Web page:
“I haven’t seen my parents for three years. I miss them terribly. Still, I’m glad I’m living in Nepal and not in Tibet. Now I can go to school every day and my dream is coming true: I’m a real Tibetan monk. I’m very happy here.”
Fatima Hussein (pictured right), 11, was 7 when American bombs began falling on Baghdad. Her father was shot dead in front of his curtain-fabric store. Then her mother decided to flee with the family to Jordan.
“I used to live in a nice two-level house in Baghdad. We had furniture, a TV and even Internet. I had my own mobile telephone. I had a lot of toys—two bags full! Every day I played outside with my best friends Nina, Seja and Zaha. In Jordan, where we live with my uncle, our house is very small and bare. There are no paintings on the walls and no table, chairs or beds. There is a sofa. We eat sitting on the floor.
“I don’t have many things of my own here because when we fled Iraq we weren’t allowed to take a lot with us. My grandfather in Baghdad promised to take good care of my toys. He says I’ll get everything back when peace is restored in Iraq. Grandpa visits my friends sometimes and says they’re doing just fine. But when I call, I can never get through to them.
“I recently started going to school in Jordan. The children in my class are very nice. And this year I went on my first school trip. We went to an amusement park. I thought the roller coaster was the scariest part. I screamed when we went down. But the teachers who sat behind me screamed even louder. I thought that was really funny.
“Later, when I grow up, I want to be a doctor. That’s a very practical profession, I figure, because if I ever get wounded in a war I can make myself better.”
Louisa Maria Velasquez (pictured with rabbit), 12, fled from her village in the jungle of Colombia, the scene of fighting between rebel groups, paramilitaries and the army. She now lives with her mother and four sisters in a slum area of Barrancabermeja, in the northeast of Colombia. Her father fled into the mountains.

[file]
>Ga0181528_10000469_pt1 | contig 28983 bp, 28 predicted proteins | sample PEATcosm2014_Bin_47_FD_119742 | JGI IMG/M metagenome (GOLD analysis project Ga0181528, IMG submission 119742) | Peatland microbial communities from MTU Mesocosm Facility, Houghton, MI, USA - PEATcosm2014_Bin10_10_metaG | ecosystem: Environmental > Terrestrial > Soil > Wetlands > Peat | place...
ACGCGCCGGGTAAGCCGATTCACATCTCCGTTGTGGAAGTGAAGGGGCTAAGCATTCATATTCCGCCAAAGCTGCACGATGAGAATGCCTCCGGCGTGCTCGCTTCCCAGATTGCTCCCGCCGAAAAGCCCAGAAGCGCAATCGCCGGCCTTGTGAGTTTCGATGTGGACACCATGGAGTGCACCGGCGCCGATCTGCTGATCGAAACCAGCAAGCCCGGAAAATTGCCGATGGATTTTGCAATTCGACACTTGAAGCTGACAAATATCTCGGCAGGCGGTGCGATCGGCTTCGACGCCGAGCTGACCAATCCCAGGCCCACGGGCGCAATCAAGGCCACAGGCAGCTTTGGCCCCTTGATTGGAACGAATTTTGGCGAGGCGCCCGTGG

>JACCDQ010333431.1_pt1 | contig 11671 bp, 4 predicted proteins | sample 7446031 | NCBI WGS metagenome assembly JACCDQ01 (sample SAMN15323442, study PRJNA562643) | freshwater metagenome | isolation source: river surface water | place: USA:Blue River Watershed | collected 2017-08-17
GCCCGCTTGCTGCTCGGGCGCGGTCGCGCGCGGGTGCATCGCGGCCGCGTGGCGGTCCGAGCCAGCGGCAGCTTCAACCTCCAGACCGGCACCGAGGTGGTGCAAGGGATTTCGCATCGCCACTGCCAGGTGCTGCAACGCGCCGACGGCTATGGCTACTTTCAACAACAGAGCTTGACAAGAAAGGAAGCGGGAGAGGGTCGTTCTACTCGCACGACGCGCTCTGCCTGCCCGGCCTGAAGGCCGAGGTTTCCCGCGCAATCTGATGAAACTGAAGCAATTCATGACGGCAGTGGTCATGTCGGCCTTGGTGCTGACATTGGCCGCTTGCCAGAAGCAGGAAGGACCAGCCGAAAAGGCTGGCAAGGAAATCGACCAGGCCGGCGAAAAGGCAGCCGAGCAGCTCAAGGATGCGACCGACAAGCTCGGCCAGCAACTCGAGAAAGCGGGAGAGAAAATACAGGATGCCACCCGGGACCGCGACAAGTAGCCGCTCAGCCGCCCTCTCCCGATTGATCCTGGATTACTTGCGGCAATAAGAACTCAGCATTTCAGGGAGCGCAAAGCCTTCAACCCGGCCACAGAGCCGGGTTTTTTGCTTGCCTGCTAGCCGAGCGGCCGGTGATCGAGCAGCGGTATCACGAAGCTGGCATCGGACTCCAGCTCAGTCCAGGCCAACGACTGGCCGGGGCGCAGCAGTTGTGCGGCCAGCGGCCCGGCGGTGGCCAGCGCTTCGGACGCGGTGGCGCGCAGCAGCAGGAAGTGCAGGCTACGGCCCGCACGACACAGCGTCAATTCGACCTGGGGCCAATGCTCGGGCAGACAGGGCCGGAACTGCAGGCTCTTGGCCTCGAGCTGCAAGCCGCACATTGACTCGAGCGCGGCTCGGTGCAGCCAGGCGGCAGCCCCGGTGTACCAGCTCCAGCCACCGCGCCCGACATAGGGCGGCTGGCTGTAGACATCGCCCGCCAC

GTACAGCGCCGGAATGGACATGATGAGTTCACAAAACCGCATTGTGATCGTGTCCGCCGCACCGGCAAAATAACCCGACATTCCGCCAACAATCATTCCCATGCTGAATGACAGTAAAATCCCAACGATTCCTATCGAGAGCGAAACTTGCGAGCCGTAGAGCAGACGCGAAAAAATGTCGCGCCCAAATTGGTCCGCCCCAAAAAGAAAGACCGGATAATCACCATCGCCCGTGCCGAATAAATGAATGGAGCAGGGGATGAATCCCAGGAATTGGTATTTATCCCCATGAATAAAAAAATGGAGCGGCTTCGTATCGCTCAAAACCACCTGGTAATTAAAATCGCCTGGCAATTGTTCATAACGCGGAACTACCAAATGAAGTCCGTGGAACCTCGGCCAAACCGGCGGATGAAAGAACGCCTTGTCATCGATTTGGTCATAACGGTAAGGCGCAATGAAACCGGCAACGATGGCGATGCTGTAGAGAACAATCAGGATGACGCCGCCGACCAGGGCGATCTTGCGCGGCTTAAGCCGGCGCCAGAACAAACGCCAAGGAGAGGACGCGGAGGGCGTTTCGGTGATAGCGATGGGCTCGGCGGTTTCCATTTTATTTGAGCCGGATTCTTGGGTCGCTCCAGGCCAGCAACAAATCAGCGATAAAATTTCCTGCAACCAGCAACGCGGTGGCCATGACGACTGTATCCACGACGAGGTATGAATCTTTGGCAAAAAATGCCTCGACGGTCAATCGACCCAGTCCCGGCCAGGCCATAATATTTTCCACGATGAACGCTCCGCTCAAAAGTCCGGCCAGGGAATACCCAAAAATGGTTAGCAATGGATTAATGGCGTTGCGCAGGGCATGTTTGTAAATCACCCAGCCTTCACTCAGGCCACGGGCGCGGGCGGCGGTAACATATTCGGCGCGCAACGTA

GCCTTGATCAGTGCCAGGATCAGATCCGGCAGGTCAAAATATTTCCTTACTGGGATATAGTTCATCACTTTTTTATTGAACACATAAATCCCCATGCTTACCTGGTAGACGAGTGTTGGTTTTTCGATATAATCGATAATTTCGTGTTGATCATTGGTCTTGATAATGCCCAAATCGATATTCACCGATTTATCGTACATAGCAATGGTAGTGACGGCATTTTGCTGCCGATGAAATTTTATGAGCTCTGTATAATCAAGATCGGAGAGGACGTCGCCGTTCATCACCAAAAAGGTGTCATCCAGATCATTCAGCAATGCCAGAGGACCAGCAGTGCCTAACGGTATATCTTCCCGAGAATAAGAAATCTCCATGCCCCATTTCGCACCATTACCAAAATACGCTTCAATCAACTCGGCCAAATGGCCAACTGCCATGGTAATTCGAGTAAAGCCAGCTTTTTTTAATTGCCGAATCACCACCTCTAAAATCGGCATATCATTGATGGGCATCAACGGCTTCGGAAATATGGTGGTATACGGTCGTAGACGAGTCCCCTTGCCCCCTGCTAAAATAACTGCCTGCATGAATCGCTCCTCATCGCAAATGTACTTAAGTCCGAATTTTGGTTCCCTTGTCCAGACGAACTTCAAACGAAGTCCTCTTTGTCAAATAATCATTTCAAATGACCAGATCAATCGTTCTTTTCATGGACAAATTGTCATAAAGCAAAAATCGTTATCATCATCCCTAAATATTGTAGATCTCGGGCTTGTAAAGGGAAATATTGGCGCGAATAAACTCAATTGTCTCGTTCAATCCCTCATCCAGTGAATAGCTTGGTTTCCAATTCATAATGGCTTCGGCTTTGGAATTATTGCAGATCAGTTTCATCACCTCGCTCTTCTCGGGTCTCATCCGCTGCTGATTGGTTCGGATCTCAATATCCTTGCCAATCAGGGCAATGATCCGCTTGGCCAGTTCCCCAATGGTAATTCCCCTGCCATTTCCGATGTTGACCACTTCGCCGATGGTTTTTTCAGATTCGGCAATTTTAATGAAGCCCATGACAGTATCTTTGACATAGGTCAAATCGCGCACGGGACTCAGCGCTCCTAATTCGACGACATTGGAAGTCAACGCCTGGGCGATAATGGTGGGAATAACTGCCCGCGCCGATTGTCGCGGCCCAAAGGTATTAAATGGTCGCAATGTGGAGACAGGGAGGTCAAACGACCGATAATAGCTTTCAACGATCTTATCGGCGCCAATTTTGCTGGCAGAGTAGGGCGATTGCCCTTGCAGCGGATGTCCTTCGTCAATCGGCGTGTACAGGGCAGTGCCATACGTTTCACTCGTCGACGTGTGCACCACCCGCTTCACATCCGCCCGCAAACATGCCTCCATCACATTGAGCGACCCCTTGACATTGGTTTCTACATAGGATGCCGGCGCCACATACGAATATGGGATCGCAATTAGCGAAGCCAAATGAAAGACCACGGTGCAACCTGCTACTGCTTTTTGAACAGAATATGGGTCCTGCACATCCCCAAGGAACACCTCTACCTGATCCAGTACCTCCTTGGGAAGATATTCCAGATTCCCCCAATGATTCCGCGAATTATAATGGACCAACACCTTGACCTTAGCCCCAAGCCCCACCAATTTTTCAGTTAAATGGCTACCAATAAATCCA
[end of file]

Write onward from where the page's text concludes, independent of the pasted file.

“I grew up in the jungle. I made huts out of banana leaves and played hide-and-seek with my sisters. Now I’m living in a slum area with hundreds of people crowded together. I miss the quiet and climbing trees. Here in the city we’re very poor and I get hungry a lot. You’re not allowed to pick the bananas that grow here like you can in the jungle; you have to pay for them.
“The walls of our house are made of wood and the floor is dirt. There are holes and cracks everywhere. During the rainy season in July it suddenly gets cold and I sit shivering in my bed. The roof leaks. My mother and I put pans everywhere to catch the water. My father often writes me letters and he calls. He says he misses us. I miss him too. When the war is over he will come back home; he promised. I don’t know when that will be.
“But my life isn’t all miserable. I play outside a lot and I have my own hula hoop. When I grow up I want to be a salsa dancer. I practise a lot with my aunt who has a CD player with music. Everyone in my neighbourhood can salsa dance. At night, you hear salsa music coming from lots of houses and you see people dancing. Children practise with their parents or each other. I want to be a salsa dancer. Then I can wear pretty clothes every day.”
These stories and pictures are excerpted from Gevlucht uit Tibet (“escape from Tibet”) by journalist Natalie Righton and photographer Ton Koene, who spent weeks travelling with scores of young refugees on five continents. Righton has worked for years for aid organizations, and Koene studied humanitarian development. The book is scheduled to be published in the Netherlands in June.